Indian owners of old cars and white goods will soon have a choice of selling these junked items to registered scrap dealers at predetermined prices, once the Metal Recycling Policy comes into place The Metal Recycling Policy is jointly prepared by Ministry of Steel and Niti Aayog, which comes under Central government. They have already met various stakeholders and policy is likely to be finalized over the next few months.
“We have a huge wealth in the form of metal scrap. We (Niti Aayog and Steel Ministry) are working on Metal Recycling Policy. We want to look at scrap management in an organized manner. Why can’t we set up multiple scrap centers in every part of the country where people can deposit old cars, old fridges, and washing machines and get the right price?” Vijay Kumar Saraswat, member, Niti Aayog said.
The policy is likely to take into account the implications of National Green Tribunal (NGT) ruling on banning over 15 years old diesel and petrol vehicles in several states in India. According to industry estimates, the average recycling rate in countries like USA, UK, Japan and South Korea is over 80 per cent, while India’s recycling rate is merely 20-25 per cent.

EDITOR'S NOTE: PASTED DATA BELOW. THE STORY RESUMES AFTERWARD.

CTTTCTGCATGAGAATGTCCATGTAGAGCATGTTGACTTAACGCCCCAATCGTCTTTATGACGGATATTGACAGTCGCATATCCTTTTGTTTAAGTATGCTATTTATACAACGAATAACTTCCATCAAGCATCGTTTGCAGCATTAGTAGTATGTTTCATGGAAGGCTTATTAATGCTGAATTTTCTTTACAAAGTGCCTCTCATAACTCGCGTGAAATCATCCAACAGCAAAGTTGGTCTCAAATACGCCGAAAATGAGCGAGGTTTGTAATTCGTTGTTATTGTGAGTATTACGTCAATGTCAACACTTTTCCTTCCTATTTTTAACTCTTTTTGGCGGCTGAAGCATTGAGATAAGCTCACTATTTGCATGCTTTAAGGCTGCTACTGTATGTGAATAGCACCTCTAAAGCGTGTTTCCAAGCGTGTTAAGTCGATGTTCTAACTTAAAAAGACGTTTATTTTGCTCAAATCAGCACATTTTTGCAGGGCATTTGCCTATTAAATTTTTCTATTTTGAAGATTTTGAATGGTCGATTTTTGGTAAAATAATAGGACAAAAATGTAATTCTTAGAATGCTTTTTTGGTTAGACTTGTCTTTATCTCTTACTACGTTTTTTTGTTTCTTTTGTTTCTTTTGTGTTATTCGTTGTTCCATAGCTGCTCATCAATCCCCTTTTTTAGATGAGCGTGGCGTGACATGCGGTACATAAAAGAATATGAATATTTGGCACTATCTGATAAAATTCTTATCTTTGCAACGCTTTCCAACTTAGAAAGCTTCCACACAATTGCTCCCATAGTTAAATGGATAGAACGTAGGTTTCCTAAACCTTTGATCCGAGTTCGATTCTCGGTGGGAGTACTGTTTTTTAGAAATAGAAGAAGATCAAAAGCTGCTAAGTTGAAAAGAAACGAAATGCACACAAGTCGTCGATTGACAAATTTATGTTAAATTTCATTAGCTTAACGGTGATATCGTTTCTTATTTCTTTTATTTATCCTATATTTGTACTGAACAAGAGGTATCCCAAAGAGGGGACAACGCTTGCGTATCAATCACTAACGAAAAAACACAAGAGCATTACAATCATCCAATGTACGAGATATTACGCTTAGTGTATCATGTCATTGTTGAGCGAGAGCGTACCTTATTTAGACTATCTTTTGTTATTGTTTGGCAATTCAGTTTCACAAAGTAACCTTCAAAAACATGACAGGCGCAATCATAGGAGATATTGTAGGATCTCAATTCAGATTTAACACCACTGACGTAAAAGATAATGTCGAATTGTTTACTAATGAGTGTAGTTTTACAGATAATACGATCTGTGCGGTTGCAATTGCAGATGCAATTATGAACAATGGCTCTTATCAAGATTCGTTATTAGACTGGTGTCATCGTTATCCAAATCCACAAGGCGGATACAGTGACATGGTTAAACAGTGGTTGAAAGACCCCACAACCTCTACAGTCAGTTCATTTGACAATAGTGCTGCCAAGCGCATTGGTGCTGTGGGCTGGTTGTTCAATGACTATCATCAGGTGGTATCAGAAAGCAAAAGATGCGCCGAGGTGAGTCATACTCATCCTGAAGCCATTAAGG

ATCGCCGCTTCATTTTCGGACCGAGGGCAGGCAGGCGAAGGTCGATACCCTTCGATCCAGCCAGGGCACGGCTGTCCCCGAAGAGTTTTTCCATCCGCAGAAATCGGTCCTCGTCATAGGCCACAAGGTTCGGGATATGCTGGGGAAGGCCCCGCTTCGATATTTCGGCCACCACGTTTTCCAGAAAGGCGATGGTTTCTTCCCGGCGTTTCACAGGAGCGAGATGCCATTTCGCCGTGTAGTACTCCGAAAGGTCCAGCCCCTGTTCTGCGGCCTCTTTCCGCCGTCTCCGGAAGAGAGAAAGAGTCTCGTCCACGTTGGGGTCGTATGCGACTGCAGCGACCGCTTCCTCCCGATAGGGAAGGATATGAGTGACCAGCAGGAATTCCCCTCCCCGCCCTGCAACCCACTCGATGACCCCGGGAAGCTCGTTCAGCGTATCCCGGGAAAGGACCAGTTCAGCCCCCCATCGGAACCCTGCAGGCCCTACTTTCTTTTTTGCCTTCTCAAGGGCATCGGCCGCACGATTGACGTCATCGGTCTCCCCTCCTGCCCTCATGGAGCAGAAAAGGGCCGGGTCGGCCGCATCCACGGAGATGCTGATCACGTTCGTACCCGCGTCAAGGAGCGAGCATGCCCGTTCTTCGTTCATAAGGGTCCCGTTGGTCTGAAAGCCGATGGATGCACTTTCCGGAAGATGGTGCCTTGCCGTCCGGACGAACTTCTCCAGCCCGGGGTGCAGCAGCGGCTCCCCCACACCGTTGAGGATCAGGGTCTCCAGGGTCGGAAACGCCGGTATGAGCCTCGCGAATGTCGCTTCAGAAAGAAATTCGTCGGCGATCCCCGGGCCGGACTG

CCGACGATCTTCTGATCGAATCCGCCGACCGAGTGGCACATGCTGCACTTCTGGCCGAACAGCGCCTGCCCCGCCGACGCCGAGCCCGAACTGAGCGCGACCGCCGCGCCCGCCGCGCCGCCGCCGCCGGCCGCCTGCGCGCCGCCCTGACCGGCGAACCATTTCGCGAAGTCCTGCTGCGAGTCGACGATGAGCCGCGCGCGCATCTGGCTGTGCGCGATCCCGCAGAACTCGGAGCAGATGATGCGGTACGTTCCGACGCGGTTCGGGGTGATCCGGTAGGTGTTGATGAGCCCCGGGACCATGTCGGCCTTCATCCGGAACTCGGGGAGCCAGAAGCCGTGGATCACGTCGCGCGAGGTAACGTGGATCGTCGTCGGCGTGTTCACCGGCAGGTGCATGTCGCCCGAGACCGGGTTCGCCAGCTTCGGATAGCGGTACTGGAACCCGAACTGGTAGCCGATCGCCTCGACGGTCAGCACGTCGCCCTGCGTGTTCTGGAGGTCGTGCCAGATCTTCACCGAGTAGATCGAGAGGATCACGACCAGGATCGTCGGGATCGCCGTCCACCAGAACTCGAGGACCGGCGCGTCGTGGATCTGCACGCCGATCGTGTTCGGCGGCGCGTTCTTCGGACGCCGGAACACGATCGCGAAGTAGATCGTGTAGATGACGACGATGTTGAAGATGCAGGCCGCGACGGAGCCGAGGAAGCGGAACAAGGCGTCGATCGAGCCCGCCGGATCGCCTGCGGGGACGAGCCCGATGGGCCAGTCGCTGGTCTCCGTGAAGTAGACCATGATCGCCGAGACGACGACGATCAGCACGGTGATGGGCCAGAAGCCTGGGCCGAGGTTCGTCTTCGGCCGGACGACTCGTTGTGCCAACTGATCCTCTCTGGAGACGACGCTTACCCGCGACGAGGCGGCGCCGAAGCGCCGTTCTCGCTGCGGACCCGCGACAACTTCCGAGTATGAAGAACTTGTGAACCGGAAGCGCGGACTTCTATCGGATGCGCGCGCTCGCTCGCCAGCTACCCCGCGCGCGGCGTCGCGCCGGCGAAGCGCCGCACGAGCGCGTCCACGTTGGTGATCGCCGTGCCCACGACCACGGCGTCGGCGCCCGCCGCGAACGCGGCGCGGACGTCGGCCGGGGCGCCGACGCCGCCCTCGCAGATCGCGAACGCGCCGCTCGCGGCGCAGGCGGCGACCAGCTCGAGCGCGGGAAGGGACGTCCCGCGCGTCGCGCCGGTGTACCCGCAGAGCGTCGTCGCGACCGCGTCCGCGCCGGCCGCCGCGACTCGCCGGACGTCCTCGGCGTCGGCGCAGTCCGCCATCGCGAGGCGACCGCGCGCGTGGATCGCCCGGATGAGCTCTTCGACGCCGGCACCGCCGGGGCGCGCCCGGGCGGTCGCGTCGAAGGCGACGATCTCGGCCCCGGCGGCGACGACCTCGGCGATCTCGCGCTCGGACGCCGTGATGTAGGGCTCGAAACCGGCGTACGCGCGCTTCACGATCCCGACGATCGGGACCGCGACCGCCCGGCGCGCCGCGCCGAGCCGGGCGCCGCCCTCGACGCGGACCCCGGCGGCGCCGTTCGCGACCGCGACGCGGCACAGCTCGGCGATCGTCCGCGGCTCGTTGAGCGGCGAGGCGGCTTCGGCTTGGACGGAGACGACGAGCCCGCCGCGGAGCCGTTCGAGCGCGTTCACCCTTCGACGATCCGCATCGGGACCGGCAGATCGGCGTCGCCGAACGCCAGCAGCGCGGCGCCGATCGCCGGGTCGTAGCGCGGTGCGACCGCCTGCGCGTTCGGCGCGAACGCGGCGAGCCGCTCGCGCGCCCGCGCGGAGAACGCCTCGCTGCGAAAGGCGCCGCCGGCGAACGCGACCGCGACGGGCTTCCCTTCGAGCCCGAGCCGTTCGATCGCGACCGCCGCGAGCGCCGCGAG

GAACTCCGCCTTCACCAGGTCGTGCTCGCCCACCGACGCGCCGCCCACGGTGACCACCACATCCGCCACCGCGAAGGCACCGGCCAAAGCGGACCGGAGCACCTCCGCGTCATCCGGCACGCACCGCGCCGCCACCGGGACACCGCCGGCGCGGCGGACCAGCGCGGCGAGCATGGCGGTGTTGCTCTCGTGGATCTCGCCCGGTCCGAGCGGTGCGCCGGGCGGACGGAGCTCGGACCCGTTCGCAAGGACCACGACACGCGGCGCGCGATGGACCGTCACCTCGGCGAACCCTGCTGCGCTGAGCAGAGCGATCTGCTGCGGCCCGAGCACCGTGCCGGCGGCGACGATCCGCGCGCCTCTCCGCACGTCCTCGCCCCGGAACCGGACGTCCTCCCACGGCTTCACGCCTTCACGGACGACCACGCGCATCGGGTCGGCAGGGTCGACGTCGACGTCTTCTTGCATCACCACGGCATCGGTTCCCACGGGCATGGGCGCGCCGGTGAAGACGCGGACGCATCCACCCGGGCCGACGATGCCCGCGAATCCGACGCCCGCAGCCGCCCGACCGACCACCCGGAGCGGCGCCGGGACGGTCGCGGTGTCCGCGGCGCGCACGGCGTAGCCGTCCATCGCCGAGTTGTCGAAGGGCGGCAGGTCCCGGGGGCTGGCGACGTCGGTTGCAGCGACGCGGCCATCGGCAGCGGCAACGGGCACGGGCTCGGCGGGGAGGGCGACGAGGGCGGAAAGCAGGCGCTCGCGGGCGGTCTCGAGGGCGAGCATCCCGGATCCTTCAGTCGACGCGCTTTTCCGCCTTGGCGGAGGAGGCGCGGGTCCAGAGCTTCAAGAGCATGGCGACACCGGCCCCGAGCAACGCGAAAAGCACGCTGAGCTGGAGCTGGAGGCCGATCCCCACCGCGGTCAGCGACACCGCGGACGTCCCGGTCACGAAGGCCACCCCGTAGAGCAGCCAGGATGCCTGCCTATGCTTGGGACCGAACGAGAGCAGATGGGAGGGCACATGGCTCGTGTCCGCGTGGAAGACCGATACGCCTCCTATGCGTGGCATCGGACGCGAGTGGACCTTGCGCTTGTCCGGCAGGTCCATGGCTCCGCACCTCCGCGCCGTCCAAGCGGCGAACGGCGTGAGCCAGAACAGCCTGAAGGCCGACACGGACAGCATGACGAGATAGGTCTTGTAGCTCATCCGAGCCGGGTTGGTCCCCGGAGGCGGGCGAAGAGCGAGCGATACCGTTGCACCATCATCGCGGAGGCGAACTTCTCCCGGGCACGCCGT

Will it reduce import dependence?
Currently India imports around 5-6 million tons of recycling scrap every year from countries like US, Europe, Middle East and South Africa. In the run up to formulation and promulgation of the new metal recycling policy certain questions naturally crop up
- When can we expect the implementation of this policy to significantly impact the imports of scrap?
- Will increased generation of scrap lead to setting up of more scrap fed steelmaking units or capacity expansion of EAF’s?
- Will the increased availability of domestic scrap translate into increased scrap share rates in BOF’s?
- How much iron ore displacement will scrap cause in coming 5 , 10 and 15 years.
- How much will the end of life products contribute to generation of obsolete scrap, since infrastructural replacement and housing replacement phenomena is yet to become a norm in India.
Lot of people believe that, in country like India, it may be difficult to implement this policy. But if this happens so, this will change the entire metal recycling industry. Notably India is the third largest scrap importer in the world, Turkey being the largest and South Korea second largest.
Mahindra Intertrade had already signed a joint venture agreement with MSTC to set up the country’s first auto shredding and vehicle recycling unit in Gujarat or Maharashtra. Company is expected to commence operations by early 2018.
TOPIC TO BE DISCUSSED AT :
3rd Steel Scrap & Raw Materials Conference
Avani Riverside, Bangkok (Thailand)
11-12 September 2017
- What will be the impact of Indian metal recycling policy?
- Will rising steel exports from India sustain?
- Will ship breaking remain a scrap feeder?
- How will scrap supply dynamics shape up in 2017-2018?